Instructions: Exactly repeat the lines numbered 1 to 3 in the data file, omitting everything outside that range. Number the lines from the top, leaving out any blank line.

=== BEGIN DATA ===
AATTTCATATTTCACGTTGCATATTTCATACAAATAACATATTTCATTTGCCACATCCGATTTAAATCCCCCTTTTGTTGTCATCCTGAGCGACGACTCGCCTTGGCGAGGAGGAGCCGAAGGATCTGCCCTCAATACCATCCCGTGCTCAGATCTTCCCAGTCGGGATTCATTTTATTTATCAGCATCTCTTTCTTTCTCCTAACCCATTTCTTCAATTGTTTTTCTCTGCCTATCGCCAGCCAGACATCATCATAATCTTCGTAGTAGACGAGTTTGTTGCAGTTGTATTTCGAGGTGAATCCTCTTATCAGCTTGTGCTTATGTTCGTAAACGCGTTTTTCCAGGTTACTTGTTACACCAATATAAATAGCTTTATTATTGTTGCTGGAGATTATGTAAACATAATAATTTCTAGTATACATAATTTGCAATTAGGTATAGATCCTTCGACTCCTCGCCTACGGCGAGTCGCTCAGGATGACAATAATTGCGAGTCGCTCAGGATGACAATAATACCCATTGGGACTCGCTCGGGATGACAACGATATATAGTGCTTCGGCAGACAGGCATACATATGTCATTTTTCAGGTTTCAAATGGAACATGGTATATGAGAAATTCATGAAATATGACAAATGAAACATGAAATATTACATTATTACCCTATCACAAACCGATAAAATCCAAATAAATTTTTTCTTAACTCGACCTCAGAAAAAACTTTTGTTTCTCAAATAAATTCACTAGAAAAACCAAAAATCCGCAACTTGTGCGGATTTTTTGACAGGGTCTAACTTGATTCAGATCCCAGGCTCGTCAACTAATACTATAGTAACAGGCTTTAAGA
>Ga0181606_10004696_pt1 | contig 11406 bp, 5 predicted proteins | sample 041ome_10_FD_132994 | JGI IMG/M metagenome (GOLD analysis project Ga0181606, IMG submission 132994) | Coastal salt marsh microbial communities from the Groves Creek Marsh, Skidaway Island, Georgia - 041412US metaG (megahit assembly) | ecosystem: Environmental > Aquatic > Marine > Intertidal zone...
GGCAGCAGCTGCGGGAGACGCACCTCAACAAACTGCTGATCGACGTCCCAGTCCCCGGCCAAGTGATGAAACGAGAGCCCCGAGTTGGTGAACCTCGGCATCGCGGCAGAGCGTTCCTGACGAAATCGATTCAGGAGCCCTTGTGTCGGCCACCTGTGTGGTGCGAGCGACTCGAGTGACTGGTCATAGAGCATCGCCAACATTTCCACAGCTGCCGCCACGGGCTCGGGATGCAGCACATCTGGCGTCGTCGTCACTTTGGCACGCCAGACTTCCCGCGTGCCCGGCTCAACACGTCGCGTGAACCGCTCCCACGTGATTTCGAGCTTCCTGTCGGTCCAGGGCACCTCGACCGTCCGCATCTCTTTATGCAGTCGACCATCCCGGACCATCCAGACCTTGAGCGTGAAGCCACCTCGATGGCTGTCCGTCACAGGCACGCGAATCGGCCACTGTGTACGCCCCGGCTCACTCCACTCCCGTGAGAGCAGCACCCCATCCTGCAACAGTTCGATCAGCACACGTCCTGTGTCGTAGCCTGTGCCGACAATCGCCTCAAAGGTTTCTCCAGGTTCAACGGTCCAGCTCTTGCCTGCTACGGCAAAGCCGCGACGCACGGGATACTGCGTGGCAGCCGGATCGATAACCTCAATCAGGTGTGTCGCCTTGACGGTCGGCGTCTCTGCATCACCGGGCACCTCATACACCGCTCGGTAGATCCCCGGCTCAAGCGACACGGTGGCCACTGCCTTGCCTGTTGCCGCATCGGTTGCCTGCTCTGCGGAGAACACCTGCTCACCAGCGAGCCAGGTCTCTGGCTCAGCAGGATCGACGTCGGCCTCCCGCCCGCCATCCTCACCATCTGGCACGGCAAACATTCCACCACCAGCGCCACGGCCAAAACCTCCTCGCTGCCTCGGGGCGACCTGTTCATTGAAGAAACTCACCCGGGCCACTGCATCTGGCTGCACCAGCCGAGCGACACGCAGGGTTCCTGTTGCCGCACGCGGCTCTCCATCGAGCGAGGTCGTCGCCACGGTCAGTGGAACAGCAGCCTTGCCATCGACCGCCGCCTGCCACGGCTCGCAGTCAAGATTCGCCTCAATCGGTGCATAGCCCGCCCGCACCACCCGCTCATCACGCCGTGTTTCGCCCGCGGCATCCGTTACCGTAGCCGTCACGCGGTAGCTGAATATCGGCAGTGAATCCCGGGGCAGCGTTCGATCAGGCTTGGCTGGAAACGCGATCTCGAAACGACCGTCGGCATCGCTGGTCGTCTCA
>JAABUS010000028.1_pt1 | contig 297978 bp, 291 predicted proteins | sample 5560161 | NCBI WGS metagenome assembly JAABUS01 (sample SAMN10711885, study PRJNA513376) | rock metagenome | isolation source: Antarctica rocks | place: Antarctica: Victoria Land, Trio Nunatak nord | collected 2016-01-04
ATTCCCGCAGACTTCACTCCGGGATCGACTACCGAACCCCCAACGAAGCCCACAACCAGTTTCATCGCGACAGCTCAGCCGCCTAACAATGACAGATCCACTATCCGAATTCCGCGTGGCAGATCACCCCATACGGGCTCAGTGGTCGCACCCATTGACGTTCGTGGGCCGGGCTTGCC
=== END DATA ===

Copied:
AATTTCATATTTCACGTTGCATATTTCATACAAATAACATATTTCATTTGCCACATCCGATTTAAATCCCCCTTTTGTTGTCATCCTGAGCGACGACTCGCCTTGGCGAGGAGGAGCCGAAGGATCTGCCCTCAATACCATCCCGTGCTCAGATCTTCCCAGTCGGGATTCATTTTATTTATCAGCATCTCTTTCTTTCTCCTAACCCATTTCTTCAATTGTTTTTCTCTGCCTATCGCCAGCCAGACATCATCATAATCTTCGTAGTAGACGAGTTTGTTGCAGTTGTATTTCGAGGTGAATCCTCTTATCAGCTTGTGCTTATGTTCGTAAACGCGTTTTTCCAGGTTACTTGTTACACCAATATAAATAGCTTTATTATTGTTGCTGGAGATTATGTAAACATAATAATTTCTAGTATACATAATTTGCAATTAGGTATAGATCCTTCGACTCCTCGCCTACGGCGAGTCGCTCAGGATGACAATAATTGCGAGTCGCTCAGGATGACAATAATACCCATTGGGACTCGCTCGGGATGACAACGATATATAGTGCTTCGGCAGACAGGCATACATATGTCATTTTTCAGGTTTCAAATGGAACATGGTATATGAGAAATTCATGAAATATGACAAATGAAACATGAAATATTACATTATTACCCTATCACAAACCGATAAAATCCAAATAAATTTTTTCTTAACTCGACCTCAGAAAAAACTTTTGTTTCTCAAATAAATTCACTAGAAAAACCAAAAATCCGCAACTTGTGCGGATTTTTTGACAGGGTCTAACTTGATTCAGATCCCAGGCTCGTCAACTAATACTATAGTAACAGGCTTTAAGA
>Ga0181606_10004696_pt1 | contig 11406 bp, 5 predicted proteins | sample 041ome_10_FD_132994 | JGI IMG/M metagenome (GOLD analysis project Ga0181606, IMG submission 132994) | Coastal salt marsh microbial communities from the Groves Creek Marsh, Skidaway Island, Georgia - 041412US metaG (megahit assembly) | ecosystem: Environmental > Aquatic > Marine > Intertidal zone...
GGCAGCAGCTGCGGGAGACGCACCTCAACAAACTGCTGATCGACGTCCCAGTCCCCGGCCAAGTGATGAAACGAGAGCCCCGAGTTGGTGAACCTCGGCATCGCGGCAGAGCGTTCCTGACGAAATCGATTCAGGAGCCCTTGTGTCGGCCACCTGTGTGGTGCGAGCGACTCGAGTGACTGGTCATAGAGCATCGCCAACATTTCCACAGCTGCCGCCACGGGCTCGGGATGCAGCACATCTGGCGTCGTCGTCACTTTGGCACGCCAGACTTCCCGCGTGCCCGGCTCAACACGTCGCGTGAACCGCTCCCACGTGATTTCGAGCTTCCTGTCGGTCCAGGGCACCTCGACCGTCCGCATCTCTTTATGCAGTCGACCATCCCGGACCATCCAGACCTTGAGCGTGAAGCCACCTCGATGGCTGTCCGTCACAGGCACGCGAATCGGCCACTGTGTACGCCCCGGCTCACTCCACTCCCGTGAGAGCAGCACCCCATCCTGCAACAGTTCGATCAGCACACGTCCTGTGTCGTAGCCTGTGCCGACAATCGCCTCAAAGGTTTCTCCAGGTTCAACGGTCCAGCTCTTGCCTGCTACGGCAAAGCCGCGACGCACGGGATACTGCGTGGCAGCCGGATCGATAACCTCAATCAGGTGTGTCGCCTTGACGGTCGGCGTCTCTGCATCACCGGGCACCTCATACACCGCTCGGTAGATCCCCGGCTCAAGCGACACGGTGGCCACTGCCTTGCCTGTTGCCGCATCGGTTGCCTGCTCTGCGGAGAACACCTGCTCACCAGCGAGCCAGGTCTCTGGCTCAGCAGGATCGACGTCGGCCTCCCGCCCGCCATCCTCACCATCTGGCACGGCAAACATTCCACCACCAGCGCCACGGCCAAAACCTCCTCGCTGCCTCGGGGCGACCTGTTCATTGAAGAAACTCACCCGGGCCACTGCATCTGGCTGCACCAGCCGAGCGACACGCAGGGTTCCTGTTGCCGCACGCGGCTCTCCATCGAGCGAGGTCGTCGCCACGGTCAGTGGAACAGCAGCCTTGCCATCGACCGCCGCCTGCCACGGCTCGCAGTCAAGATTCGCCTCAATCGGTGCATAGCCCGCCCGCACCACCCGCTCATCACGCCGTGTTTCGCCCGCGGCATCCGTTACCGTAGCCGTCACGCGGTAGCTGAATATCGGCAGTGAATCCCGGGGCAGCGTTCGATCAGGCTTGGCTGGAAACGCGATCTCGAAACGACCGTCGGCATCGCTGGTCGTCTCA